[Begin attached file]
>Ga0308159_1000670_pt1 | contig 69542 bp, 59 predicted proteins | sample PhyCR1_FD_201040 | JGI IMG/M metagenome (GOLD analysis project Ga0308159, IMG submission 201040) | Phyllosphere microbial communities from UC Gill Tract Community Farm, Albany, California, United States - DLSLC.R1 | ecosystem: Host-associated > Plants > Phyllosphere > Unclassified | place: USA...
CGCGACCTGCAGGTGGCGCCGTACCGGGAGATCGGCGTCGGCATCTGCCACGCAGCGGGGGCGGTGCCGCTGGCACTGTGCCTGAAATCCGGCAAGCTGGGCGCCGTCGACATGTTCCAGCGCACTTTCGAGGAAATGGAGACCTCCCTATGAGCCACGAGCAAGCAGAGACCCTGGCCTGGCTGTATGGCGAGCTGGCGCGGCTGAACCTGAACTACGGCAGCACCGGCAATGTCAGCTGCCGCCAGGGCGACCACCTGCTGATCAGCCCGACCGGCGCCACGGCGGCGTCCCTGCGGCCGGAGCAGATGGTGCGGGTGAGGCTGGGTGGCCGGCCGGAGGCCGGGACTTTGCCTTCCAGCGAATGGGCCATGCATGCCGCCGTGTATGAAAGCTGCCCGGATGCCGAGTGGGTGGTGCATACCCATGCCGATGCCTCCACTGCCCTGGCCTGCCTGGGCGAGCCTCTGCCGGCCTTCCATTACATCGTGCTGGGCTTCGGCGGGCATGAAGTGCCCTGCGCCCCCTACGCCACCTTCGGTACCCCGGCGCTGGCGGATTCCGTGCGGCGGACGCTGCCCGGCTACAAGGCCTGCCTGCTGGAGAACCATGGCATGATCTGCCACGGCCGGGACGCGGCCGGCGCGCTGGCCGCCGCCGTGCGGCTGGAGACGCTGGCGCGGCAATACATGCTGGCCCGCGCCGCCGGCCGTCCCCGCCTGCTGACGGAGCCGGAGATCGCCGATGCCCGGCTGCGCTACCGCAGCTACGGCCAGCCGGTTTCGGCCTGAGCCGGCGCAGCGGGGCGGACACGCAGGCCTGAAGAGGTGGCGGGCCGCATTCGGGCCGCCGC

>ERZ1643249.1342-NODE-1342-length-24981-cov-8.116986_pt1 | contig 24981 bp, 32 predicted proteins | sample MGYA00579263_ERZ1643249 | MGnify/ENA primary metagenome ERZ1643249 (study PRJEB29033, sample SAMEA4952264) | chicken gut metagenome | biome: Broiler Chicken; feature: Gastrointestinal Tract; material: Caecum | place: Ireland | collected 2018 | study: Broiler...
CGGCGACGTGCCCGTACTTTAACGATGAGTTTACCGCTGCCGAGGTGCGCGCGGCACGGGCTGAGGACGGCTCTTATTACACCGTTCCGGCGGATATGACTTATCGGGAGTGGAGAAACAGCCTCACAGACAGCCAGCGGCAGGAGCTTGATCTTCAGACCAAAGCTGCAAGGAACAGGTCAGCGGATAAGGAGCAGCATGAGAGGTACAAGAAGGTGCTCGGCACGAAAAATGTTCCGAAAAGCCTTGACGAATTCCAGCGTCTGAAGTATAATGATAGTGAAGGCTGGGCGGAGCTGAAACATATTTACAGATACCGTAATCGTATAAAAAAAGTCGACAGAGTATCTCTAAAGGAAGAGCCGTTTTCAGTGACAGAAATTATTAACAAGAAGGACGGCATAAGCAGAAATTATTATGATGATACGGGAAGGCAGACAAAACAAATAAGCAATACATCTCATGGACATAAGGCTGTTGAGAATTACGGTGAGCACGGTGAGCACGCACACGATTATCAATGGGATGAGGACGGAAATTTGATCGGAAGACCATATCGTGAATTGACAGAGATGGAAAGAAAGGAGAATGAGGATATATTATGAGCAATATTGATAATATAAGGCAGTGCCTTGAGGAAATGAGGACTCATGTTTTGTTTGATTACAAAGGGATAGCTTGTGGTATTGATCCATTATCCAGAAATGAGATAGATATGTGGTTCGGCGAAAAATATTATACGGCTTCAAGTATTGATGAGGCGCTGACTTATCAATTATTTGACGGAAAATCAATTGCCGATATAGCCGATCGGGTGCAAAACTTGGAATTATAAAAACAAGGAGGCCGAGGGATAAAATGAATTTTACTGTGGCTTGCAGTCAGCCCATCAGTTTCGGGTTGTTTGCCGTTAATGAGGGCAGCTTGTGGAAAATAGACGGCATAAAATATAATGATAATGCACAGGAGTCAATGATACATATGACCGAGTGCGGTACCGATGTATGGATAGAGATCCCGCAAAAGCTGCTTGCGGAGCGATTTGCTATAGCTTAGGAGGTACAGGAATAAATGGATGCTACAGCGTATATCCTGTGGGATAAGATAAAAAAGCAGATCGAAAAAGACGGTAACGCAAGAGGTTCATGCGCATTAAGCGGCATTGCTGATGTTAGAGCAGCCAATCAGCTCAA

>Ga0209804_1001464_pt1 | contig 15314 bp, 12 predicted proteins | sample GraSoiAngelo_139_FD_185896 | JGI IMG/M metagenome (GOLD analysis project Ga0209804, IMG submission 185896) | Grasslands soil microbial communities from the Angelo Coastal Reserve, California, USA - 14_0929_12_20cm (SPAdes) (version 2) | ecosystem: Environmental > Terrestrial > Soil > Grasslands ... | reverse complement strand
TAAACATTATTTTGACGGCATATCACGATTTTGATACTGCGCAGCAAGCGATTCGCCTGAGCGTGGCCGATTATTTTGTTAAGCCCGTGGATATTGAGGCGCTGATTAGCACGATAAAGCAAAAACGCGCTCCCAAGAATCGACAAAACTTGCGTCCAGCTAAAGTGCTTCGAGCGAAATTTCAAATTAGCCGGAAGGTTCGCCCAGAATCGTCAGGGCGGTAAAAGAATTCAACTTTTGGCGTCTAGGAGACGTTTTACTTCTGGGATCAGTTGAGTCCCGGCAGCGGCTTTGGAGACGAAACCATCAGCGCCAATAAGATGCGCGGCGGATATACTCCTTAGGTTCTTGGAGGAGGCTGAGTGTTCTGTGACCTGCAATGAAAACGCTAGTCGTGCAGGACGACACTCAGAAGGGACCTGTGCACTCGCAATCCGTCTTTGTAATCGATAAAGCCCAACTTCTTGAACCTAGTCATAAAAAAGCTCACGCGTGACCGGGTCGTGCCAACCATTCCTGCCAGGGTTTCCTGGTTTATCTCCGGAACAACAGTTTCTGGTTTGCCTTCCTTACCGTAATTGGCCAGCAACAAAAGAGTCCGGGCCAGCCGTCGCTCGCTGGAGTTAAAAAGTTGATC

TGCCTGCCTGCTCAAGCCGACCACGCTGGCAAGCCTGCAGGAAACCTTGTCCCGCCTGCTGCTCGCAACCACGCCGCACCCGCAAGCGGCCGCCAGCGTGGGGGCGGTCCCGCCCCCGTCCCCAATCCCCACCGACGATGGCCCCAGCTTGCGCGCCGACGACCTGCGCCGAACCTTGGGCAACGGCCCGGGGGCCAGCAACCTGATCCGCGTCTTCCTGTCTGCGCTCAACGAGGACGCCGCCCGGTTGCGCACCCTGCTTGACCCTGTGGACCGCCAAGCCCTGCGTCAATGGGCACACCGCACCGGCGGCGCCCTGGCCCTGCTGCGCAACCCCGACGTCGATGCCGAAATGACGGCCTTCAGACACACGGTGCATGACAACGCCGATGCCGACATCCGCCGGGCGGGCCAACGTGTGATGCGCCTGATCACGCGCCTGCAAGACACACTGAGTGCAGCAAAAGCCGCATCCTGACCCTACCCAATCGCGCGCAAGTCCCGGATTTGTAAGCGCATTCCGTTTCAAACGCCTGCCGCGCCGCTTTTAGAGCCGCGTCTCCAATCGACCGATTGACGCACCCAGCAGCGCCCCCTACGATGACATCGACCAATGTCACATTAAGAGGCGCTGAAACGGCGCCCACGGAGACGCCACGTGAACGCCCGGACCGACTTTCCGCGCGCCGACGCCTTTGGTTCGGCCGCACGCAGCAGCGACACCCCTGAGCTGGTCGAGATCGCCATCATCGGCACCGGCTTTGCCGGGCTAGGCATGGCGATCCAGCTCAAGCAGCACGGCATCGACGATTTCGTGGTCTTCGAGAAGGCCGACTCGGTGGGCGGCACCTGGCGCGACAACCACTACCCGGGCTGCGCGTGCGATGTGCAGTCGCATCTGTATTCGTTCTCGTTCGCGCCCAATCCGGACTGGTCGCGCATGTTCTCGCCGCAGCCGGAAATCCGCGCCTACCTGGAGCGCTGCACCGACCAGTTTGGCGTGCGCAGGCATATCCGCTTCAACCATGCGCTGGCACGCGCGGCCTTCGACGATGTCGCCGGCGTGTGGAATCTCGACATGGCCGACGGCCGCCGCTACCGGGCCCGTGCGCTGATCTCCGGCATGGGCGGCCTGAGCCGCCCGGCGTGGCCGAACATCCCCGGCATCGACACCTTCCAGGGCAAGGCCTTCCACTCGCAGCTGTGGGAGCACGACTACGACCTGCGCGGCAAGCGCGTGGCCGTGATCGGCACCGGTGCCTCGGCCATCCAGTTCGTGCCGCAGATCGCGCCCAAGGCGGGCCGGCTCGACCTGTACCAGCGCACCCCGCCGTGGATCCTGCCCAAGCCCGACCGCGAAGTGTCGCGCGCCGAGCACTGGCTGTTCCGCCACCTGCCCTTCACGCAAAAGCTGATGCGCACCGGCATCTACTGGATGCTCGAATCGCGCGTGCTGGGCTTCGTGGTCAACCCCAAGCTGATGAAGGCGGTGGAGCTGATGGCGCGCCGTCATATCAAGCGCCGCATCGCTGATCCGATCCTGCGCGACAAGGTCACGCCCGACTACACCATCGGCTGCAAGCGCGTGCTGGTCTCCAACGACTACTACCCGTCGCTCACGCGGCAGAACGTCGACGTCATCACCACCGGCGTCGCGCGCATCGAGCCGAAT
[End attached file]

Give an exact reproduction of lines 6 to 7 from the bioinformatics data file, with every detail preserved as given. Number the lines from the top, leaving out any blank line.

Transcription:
TAAACATTATTTTGACGGCATATCACGATTTTGATACTGCGCAGCAAGCGATTCGCCTGAGCGTGGCCGATTATTTTGTTAAGCCCGTGGATATTGAGGCGCTGATTAGCACGATAAAGCAAAAACGCGCTCCCAAGAATCGACAAAACTTGCGTCCAGCTAAAGTGCTTCGAGCGAAATTTCAAATTAGCCGGAAGGTTCGCCCAGAATCGTCAGGGCGGTAAAAGAATTCAACTTTTGGCGTCTAGGAGACGTTTTACTTCTGGGATCAGTTGAGTCCCGGCAGCGGCTTTGGAGACGAAACCATCAGCGCCAATAAGATGCGCGGCGGATATACTCCTTAGGTTCTTGGAGGAGGCTGAGTGTTCTGTGACCTGCAATGAAAACGCTAGTCGTGCAGGACGACACTCAGAAGGGACCTGTGCACTCGCAATCCGTCTTTGTAATCGATAAAGCCCAACTTCTTGAACCTAGTCATAAAAAAGCTCACGCGTGACCGGGTCGTGCCAACCATTCCTGCCAGGGTTTCCTGGTTTATCTCCGGAACAACAGTTTCTGGTTTGCCTTCCTTACCGTAATTGGCCAGCAACAAAAGAGTCCGGGCCAGCCGTCGCTCGCTGGAGTTAAAAAGTTGATC

TGCCTGCCTGCTCAAGCCGACCACGCTGGCAAGCCTGCAGGAAACCTTGTCCCGCCTGCTGCTCGCAACCACGCCGCACCCGCAAGCGGCCGCCAGCGTGGGGGCGGTCCCGCCCCCGTCCCCAATCCCCACCGACGATGGCCCCAGCTTGCGCGCCGACGACCTGCGCCGAACCTTGGGCAACGGCCCGGGGGCCAGCAACCTGATCCGCGTCTTCCTGTCTGCGCTCAACGAGGACGCCGCCCGGTTGCGCACCCTGCTTGACCCTGTGGACCGCCAAGCCCTGCGTCAATGGGCACACCGCACCGGCGGCGCCCTGGCCCTGCTGCGCAACCCCGACGTCGATGCCGAAATGACGGCCTTCAGACACACGGTGCATGACAACGCCGATGCCGACATCCGCCGGGCGGGCCAACGTGTGATGCGCCTGATCACGCGCCTGCAAGACACACTGAGTGCAGCAAAAGCCGCATCCTGACCCTACCCAATCGCGCGCAAGTCCCGGATTTGTAAGCGCATTCCGTTTCAAACGCCTGCCGCGCCGCTTTTAGAGCCGCGTCTCCAATCGACCGATTGACGCACCCAGCAGCGCCCCCTACGATGACATCGACCAATGTCACATTAAGAGGCGCTGAAACGGCGCCCACGGAGACGCCACGTGAACGCCCGGACCGACTTTCCGCGCGCCGACGCCTTTGGTTCGGCCGCACGCAGCAGCGACACCCCTGAGCTGGTCGAGATCGCCATCATCGGCACCGGCTTTGCCGGGCTAGGCATGGCGATCCAGCTCAAGCAGCACGGCATCGACGATTTCGTGGTCTTCGAGAAGGCCGACTCGGTGGGCGGCACCTGGCGCGACAACCACTACCCGGGCTGCGCGTGCGATGTGCAGTCGCATCTGTATTCGTTCTCGTTCGCGCCCAATCCGGACTGGTCGCGCATGTTCTCGCCGCAGCCGGAAATCCGCGCCTACCTGGAGCGCTGCACCGACCAGTTTGGCGTGCGCAGGCATATCCGCTTCAACCATGCGCTGGCACGCGCGGCCTTCGACGATGTCGCCGGCGTGTGGAATCTCGACATGGCCGACGGCCGCCGCTACCGGGCCCGTGCGCTGATCTCCGGCATGGGCGGCCTGAGCCGCCCGGCGTGGCCGAACATCCCCGGCATCGACACCTTCCAGGGCAAGGCCTTCCACTCGCAGCTGTGGGAGCACGACTACGACCTGCGCGGCAAGCGCGTGGCCGTGATCGGCACCGGTGCCTCGGCCATCCAGTTCGTGCCGCAGATCGCGCCCAAGGCGGGCCGGCTCGACCTGTACCAGCGCACCCCGCCGTGGATCCTGCCCAAGCCCGACCGCGAAGTGTCGCGCGCCGAGCACTGGCTGTTCCGCCACCTGCCCTTCACGCAAAAGCTGATGCGCACCGGCATCTACTGGATGCTCGAATCGCGCGTGCTGGGCTTCGTGGTCAACCCCAAGCTGATGAAGGCGGTGGAGCTGATGGCGCGCCGTCATATCAAGCGCCGCATCGCTGATCCGATCCTGCGCGACAAGGTCACGCCCGACTACACCATCGGCTGCAAGCGCGTGCTGGTCTCCAACGACTACTACCCGTCGCTCACGCGGCAGAACGTCGACGTCATCACCACCGGCGTCGCGCGCATCGAGCCGAAT